Convert text files to lower case in Python

When mining text it often helps to convert the entire text to lower case as part of your pre-processing stage. Here's an example of a Python script that does just that with a directory of files consisting of one or many text files:

import os
from itertools import chain
from glob import glob

directory = '/path/to/the/directory'

for filename in os.listdir(directory):
    if filename.endswith(".txt"):
        f = open(filename, 'r')
        text =
        lines = [text.lower() for line in filename]
        with open(filename, 'w') as out:

Overriding SSL verification in Python Launcher

I was running into a frustrating issue when trying to download a bunch of nltk test corpora in Python Launcher: the launcher kept saying it could verify my SSL certificate, which meant that I was unable to download the materials I wanted. 

It turns out that the way around this problem is as follows:

1. Create an unverified SSL context

>>> import ssl
>>> ssl._create_default_https_context = ssl._create_unverified_context

2. Then run the download

>>> import nltk

3. Download the packages in Launcher



Text Summarisation with Gensim

A quick rundown of summarising texts with Gensim in Python3. 

Ensure the gensim module is installed. Here's the code to summarise a single text file:

from gensim.summarization import summarize 
import logging 

logging.basicConfig(format='%(asctime)s : %(levelname)s : %(message)s', level=logging.INFO) 

f = open("telegraph.txt","r") 
text = 
print(summarize(text, word_count=100)) 
print(summarize(text, ratio=0.5))

Test output of Donoghue v Stevenson with the output summary constrained to 100 words (I personally think the summariser has done an excellent job - it's calculated that the final paragraph of Lord Atkin's speech provides the best summary of the judgment!!):

My Lords, if your Lordships accept the  view that this pleading discloses a relevant cause of action you will be affirming the proposition that by Scots and English law alike a manufacturer of products, which he sells in such a form as to show that he intends them to reach the ultimate consumer in the form in which they left him with no reasonable possibility of intermediate examination, and with the knowledge that the absence of reasonable care in the preparation or putting up of the products will result in an injury to the consumer's life or property, owes a duty to the consumer to take that reasonable care.


I chained this summary into RAKE to run a quick keyword extraction over the summary. The RAKE parameters were as follows:

rake_object = rake.Rake("smartstoplist.txt", 5, 3, 4)

The output was a spot on extraction:

[('reasonable care', 4.0), ('consumer', 1.3333333333333333), ('products', 1.0)]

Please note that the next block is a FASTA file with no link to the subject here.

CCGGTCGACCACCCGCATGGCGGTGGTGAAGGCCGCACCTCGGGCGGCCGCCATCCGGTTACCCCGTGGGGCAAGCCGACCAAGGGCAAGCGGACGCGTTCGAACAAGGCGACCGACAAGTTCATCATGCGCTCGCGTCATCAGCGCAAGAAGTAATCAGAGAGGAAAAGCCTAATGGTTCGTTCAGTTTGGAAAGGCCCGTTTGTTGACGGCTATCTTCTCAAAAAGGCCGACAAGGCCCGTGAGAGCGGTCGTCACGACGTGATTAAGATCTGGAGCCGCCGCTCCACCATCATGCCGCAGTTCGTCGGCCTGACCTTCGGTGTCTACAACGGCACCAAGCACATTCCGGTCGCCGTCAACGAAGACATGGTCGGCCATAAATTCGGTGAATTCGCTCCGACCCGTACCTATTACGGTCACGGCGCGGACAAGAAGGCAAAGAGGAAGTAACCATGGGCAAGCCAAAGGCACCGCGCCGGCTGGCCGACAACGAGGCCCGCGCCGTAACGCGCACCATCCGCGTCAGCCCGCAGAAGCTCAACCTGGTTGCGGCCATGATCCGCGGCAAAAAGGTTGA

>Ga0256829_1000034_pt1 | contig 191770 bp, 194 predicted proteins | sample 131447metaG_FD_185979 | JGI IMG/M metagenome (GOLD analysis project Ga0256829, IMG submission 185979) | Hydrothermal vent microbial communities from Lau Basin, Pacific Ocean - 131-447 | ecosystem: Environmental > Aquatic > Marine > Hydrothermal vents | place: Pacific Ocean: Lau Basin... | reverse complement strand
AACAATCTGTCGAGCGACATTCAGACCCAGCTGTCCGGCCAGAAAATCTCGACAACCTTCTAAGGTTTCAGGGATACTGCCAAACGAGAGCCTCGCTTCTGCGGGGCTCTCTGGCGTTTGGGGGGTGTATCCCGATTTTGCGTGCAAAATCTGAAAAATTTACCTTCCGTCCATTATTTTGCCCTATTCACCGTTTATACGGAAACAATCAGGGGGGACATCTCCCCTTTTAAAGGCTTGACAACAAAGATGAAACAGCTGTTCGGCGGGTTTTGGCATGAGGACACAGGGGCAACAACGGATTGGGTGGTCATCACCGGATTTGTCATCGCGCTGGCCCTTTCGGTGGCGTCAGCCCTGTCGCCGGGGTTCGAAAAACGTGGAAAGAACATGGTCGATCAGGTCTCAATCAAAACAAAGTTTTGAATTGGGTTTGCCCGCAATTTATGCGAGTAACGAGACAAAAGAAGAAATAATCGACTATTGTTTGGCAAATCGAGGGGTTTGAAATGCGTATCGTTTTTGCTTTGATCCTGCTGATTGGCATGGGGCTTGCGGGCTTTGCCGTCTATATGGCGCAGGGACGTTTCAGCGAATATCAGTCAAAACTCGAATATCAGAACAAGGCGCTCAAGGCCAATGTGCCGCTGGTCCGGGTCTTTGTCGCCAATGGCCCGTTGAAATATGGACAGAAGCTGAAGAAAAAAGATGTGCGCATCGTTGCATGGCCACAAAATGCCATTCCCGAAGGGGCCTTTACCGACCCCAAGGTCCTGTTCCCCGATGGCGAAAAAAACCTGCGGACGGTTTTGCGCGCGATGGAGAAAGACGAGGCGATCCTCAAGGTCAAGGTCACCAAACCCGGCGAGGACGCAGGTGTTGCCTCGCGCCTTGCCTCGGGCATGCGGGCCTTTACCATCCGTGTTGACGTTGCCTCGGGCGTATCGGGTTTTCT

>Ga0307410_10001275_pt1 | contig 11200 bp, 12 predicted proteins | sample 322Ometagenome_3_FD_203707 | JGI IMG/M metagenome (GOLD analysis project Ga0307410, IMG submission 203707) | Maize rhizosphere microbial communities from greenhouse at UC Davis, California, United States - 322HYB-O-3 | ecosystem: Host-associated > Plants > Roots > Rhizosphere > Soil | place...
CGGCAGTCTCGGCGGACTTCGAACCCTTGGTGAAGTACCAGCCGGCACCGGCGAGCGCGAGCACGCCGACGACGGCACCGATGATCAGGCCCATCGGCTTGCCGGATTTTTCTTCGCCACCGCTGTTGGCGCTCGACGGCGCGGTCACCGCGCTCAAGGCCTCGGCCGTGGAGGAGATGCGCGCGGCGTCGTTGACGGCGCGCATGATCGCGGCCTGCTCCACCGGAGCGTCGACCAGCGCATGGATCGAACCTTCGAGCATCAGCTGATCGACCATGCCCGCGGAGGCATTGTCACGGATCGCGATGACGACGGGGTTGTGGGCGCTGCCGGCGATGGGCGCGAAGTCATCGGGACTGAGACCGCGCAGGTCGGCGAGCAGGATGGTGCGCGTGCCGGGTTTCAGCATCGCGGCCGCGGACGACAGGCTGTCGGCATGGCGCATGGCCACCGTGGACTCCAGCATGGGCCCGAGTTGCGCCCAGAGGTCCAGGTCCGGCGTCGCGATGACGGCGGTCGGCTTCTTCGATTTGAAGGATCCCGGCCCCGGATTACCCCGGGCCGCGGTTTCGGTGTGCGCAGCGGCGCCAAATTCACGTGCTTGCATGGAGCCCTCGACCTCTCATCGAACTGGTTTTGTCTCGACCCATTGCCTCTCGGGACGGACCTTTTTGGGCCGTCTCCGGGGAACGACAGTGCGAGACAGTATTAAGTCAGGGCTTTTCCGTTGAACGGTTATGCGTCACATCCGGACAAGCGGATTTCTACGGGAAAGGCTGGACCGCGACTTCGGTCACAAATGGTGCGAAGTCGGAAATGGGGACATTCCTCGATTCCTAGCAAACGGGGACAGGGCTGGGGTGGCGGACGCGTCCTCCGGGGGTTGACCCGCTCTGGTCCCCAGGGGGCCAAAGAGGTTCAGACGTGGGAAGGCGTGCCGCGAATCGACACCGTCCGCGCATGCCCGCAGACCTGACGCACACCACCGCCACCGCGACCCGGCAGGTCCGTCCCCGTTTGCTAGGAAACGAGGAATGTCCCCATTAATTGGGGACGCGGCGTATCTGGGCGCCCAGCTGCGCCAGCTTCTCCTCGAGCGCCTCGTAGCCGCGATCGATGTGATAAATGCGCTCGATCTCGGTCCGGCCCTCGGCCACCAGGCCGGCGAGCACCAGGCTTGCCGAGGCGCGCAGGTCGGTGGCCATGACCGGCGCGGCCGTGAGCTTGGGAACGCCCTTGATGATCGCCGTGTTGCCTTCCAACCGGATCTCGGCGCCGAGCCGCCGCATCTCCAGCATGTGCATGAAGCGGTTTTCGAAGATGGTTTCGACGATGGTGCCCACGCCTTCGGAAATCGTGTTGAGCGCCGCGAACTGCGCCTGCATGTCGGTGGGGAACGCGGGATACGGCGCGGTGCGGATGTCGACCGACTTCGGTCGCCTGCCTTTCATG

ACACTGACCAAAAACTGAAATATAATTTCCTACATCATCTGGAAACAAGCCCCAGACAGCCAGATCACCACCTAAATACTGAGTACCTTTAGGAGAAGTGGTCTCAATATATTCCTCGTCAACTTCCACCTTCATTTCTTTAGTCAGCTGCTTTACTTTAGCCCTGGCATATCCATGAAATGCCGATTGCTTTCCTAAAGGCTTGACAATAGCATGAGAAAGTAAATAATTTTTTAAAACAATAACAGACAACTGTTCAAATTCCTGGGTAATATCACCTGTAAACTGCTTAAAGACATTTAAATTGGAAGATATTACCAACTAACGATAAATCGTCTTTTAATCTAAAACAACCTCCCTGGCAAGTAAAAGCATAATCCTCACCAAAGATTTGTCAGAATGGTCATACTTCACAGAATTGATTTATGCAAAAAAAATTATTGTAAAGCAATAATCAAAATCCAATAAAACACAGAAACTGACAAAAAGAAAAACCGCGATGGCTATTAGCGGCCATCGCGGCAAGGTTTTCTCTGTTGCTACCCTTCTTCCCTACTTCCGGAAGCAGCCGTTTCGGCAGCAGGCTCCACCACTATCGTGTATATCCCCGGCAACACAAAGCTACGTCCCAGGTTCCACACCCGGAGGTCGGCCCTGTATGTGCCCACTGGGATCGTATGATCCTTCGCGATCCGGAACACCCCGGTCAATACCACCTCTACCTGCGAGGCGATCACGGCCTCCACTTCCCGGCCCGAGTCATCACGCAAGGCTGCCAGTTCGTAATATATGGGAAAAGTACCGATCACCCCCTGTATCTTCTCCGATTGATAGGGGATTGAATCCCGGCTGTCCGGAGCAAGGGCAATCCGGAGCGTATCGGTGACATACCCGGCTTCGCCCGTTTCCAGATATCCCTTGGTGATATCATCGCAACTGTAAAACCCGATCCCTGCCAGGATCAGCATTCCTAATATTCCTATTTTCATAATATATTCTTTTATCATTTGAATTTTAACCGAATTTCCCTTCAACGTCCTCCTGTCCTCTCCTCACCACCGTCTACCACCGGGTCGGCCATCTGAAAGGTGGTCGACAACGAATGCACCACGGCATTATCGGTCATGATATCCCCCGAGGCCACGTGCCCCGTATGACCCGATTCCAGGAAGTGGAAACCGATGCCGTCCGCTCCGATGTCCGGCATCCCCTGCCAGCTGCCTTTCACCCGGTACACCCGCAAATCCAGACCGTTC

Newspaper on Python

Newspaper is an excellent Python module used for extracting and parsing newspaper articles. I took the module for a very quick test drive today and wanted to document my initial findings, primarily as an aide memoir.

Import Newspaper

Assuming Newspaper is installed as a Python module (in my case I'm using Newspaper3k on Python3), start off by importing the module:

import Newspaper

Set the target paper

In my test, I wanted to look at articles published in the Law section of the Guardian. The first step was to build the newspaper object, like so:

law ='')

To check the target was working, I passed size(), which gave an output of 438 articles.

Extract an article

For test purposes, I just wanted to extract a recent article, using the following code (this technically pulls down the second most recent article rather than the first, but somewhat confusingly, the result appears to be the most recent piece anyway!) :

first_article = law.articles[1]

The first line stores the first article in a variable called first_article. The second line downloads the article stored in that variable. 

Printing the result with print(first_article.html) just spews out the entire HTML to the console, which isn't very helpful. But, the brilliant thing about Newspaper is that it allows us to parse to article and then run some simple natural language processing against it. 

Parse the article

Now that we've downloaded the article, we're in a position to parse it:


This in turn enables us to target specific sections of the article, like the body text, title or author. Here's how to scrape body text:


This will print only the body text to the console. 

Write the body text to a file

The body text isn't that helpful to us sitting there in the console output, so let's write the output of first_article.text to a file:

First off, import sys

import sys


f = open( 'article.txt', 'w')


Basic Text Mining in R

I've decided to spend some time exploring text mining using the R programming language.

For anyone interested in playing around with text mining in R, this is a great tutorial to work through. Obviously, you'll require R, which can be downloaded from the R site here.

Additional Resources (added as an when I come across them)

  1. A Survival Guide to Data Science with R, Graham Williams (
  2. A Gentle Introduction to Topic Modelling using R, Eight2Late (